Sibling Best Friends Become Arch Enemies

I missed capturing the first skirmish in this battle, and when I finally turned on the video camera, the three coyotes were in a standoff — standing absolutely still, facing each other, tense, waiting, daring an interaction, prepared for the other’s next move. There was no physical activity during this time; the activity was all psychological and internal. They held this stance for many minutes. I cut out that long section from the video, but know that for several minutes before this video begins, that was going on. The video actually begins right before a snarl that leads to more fighting.

On reflection and with hindsight, all the activity of that early morning was headed in the direction of this showdown. Instead of their normally exuberant playing, exploring and hunting, the two coyotes I was observing in the video remained fairly immobile, with their eyes fixated on a far-off object which I could not see. That they remained this way for more than 15 minutes, with just slight movements, should have been a dead giveaway as to what was going on. These two were waiting for any false move or “moving in” from the coyote they were watching. And that coyote, no doubt, was watching them just as intently, assessing what his own next moves would be, and what theirs would be, possibly daring the situation into a showdown.

Finally the two rushed up apparently to head off the third coyote who decided to enter this area, and that’s when the first skirmish occurred.

The fighting here includes snarling, teeth displays, raised hackles, intense biting and punching, jumping on, charging and slamming against, and brutal tail-pulling by two siblings, a brother and a sister who joins him, against a third brother who cries out in pain (about :44) and fights back, but who ends up running off after the showdown. The sister’s behavior is interesting and I’ve seen this before: a subordinate coyote joins in the fray led by an aggressor in ferociously attacking a third. In a couple of cases it made sense because there had been a bit of antagonism between the two subordinates, but I’m not sure this is always the case. Maybe the sister was primed instinctually to team up with the would-be-winner as a population control mechanism? I’m speculating because I don’t totally understand this why a third would join in.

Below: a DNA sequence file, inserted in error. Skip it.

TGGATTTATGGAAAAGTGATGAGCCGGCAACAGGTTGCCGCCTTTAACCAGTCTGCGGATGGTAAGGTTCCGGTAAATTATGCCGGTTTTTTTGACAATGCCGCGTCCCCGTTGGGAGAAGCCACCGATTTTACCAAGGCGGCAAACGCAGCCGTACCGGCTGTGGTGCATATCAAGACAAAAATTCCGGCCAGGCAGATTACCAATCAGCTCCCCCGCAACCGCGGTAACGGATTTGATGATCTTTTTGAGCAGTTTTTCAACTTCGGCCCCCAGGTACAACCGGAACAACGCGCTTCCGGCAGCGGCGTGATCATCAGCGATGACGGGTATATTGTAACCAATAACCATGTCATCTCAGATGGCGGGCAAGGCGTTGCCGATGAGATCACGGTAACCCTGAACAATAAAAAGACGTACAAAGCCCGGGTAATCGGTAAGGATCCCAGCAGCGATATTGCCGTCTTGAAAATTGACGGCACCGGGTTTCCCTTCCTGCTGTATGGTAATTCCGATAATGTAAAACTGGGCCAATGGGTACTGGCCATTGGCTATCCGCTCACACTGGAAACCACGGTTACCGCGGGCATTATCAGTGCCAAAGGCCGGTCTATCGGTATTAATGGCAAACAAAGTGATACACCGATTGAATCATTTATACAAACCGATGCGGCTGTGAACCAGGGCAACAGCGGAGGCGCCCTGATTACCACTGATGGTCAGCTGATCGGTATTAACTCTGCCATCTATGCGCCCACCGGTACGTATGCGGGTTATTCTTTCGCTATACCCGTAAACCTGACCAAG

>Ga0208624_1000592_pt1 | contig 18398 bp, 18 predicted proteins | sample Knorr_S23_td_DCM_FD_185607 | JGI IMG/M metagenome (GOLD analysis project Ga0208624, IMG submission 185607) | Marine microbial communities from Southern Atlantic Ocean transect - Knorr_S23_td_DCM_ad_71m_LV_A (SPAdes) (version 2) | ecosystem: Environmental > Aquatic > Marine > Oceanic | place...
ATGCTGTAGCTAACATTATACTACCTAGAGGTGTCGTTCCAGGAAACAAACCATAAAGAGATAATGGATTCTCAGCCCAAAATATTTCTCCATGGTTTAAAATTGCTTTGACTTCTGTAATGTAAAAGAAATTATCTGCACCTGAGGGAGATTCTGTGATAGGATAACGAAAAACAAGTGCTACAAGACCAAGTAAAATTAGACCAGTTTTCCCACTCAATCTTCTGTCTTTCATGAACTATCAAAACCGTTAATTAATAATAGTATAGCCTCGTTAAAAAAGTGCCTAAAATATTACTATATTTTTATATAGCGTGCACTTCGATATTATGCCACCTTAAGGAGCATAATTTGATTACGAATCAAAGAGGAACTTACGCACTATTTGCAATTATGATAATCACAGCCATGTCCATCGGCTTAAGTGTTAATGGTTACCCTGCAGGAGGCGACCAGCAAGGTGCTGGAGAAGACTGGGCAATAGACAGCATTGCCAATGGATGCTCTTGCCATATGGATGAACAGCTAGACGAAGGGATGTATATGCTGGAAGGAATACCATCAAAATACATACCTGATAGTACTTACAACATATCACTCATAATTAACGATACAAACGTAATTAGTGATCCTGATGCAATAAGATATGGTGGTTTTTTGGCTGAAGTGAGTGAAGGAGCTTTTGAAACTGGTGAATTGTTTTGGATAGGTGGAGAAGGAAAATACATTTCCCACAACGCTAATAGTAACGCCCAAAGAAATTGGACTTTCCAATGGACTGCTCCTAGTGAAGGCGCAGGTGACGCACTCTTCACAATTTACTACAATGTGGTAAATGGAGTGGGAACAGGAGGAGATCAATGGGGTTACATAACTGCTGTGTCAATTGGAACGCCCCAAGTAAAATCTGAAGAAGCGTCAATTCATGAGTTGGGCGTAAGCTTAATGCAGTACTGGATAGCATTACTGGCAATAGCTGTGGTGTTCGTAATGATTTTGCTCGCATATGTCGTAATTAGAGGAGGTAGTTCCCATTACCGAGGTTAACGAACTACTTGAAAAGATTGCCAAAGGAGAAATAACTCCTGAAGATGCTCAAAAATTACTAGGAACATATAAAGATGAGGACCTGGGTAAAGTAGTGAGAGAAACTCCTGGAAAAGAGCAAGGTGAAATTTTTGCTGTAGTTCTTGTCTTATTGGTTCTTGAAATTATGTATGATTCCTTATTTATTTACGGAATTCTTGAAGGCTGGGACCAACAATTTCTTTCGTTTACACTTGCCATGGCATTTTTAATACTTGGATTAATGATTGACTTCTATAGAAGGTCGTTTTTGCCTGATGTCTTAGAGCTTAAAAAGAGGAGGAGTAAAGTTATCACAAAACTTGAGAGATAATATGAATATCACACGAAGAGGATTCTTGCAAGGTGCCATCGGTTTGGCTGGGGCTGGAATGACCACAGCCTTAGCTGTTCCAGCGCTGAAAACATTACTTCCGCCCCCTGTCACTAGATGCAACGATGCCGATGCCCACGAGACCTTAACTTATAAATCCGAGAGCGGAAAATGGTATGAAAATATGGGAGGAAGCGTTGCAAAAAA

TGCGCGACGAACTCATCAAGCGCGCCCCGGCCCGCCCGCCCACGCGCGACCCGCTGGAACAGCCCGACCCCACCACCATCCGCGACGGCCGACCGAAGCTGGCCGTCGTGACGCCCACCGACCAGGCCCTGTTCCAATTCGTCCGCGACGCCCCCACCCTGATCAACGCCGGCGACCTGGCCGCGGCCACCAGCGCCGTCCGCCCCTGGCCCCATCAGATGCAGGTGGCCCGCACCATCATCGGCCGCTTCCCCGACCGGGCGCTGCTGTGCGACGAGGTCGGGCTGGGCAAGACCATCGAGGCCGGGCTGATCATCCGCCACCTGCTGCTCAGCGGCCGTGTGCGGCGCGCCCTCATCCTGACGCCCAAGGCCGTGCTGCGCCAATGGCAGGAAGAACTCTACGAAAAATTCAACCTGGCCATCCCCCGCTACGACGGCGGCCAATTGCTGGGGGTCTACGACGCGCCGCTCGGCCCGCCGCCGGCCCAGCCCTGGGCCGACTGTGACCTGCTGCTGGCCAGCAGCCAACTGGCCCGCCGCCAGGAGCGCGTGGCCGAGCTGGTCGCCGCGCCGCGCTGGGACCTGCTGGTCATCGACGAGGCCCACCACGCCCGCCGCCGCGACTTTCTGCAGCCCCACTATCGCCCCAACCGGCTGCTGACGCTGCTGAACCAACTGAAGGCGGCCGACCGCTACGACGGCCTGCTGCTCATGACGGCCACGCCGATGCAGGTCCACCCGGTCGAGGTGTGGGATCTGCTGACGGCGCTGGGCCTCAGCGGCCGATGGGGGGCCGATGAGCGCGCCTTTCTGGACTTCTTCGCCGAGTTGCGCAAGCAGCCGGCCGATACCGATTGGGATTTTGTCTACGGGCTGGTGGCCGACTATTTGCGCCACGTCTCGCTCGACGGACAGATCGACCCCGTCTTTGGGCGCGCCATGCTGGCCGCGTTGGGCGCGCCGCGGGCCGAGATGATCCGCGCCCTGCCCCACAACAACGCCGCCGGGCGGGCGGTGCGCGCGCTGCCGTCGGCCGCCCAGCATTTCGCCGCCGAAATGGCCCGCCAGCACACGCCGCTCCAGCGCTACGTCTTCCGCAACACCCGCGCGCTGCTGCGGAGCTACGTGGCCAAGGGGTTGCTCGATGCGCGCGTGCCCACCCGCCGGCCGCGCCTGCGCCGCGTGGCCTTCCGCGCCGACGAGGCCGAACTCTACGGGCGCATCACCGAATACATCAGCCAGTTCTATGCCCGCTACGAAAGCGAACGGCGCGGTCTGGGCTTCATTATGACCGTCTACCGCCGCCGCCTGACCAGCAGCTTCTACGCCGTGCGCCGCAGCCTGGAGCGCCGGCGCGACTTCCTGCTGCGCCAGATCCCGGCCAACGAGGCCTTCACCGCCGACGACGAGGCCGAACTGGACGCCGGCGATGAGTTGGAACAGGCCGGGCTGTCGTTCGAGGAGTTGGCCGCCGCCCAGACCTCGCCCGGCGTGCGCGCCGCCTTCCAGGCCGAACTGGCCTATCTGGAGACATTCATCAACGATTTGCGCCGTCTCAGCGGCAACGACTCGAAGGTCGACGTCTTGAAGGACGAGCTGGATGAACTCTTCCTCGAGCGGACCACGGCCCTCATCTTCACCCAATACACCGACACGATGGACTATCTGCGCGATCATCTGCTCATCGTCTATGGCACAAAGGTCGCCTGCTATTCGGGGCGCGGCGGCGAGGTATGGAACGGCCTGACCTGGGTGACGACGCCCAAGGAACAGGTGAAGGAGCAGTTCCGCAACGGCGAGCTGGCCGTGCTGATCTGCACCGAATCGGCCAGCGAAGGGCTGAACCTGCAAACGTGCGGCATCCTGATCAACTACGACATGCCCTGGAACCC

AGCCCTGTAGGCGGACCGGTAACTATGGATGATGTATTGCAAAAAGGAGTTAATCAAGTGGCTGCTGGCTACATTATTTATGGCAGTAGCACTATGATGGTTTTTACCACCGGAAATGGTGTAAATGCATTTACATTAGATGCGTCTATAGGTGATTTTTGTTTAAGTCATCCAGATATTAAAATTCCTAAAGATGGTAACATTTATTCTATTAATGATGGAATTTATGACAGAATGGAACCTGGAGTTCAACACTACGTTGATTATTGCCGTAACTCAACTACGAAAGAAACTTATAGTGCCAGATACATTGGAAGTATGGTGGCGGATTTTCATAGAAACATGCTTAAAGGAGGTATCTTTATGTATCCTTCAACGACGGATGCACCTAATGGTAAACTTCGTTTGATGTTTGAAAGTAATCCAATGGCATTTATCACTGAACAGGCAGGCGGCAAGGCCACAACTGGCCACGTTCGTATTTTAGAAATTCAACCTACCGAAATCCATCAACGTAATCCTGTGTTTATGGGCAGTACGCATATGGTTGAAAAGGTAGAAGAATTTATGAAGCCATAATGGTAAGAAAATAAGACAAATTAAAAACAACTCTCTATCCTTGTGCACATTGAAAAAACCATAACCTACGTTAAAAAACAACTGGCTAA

This fighting is not a simple family spat to resolve who gets what or who sits where: those issues are worked out by hierarchical behavior which is less intense. This fighting here, in its consequences, will decide fates and destinies that will be monumental for the lives involved. It will decide who gets to live a privileged continuance of patterns and routines he has known all his life and within a territory which he knows every inch of, and who will be put at risk for hardship, survival and even death by traveling away from the familiar and into the unknown through hostile territory (with unfamiliar routes, cars, other territorial coyotes, people), where food and water also will be scarce and hard to find.

That’s the physical side of what’s going on, but there’s also an emotional side: that of finding oneself all alone and self-dependent after a life of intense family interactions, companionship, and mutual care. Dispersal can be a trying time, and it is often initiated like in this video. This rivalry here hasn’t been going on for too long — these fellas were still buddies less than a month ago. The rivalry has reached a crescendo now. Hopefully the underdog is resilient and lucky and will survive and become a stronger individual through his uncharted trials.

Already the siblings in this family are down to three from seven. One was killed by a car when under a year old. Two were found dehydrated and beyond help (I’m told by ACC), probably poisoned by some human element — possibly car coolant left out in the open. A fourth female recently picked up and left amicably of her own accord. She was the one who had always held back and was not totally a part of the fun of the others.

And now it appears that this brother has to go: there’s no room in one territory for the two males, and the remaining sister has taken sides. Eventually these last two siblings will also leave, and I wonder if they will go off as a pair: I’ve seen that inbreeding is not so uncommon in coyotes. Because of dispersion, we are not overpopulated with coyotes. At this point, these particular yearlings are 16 months old.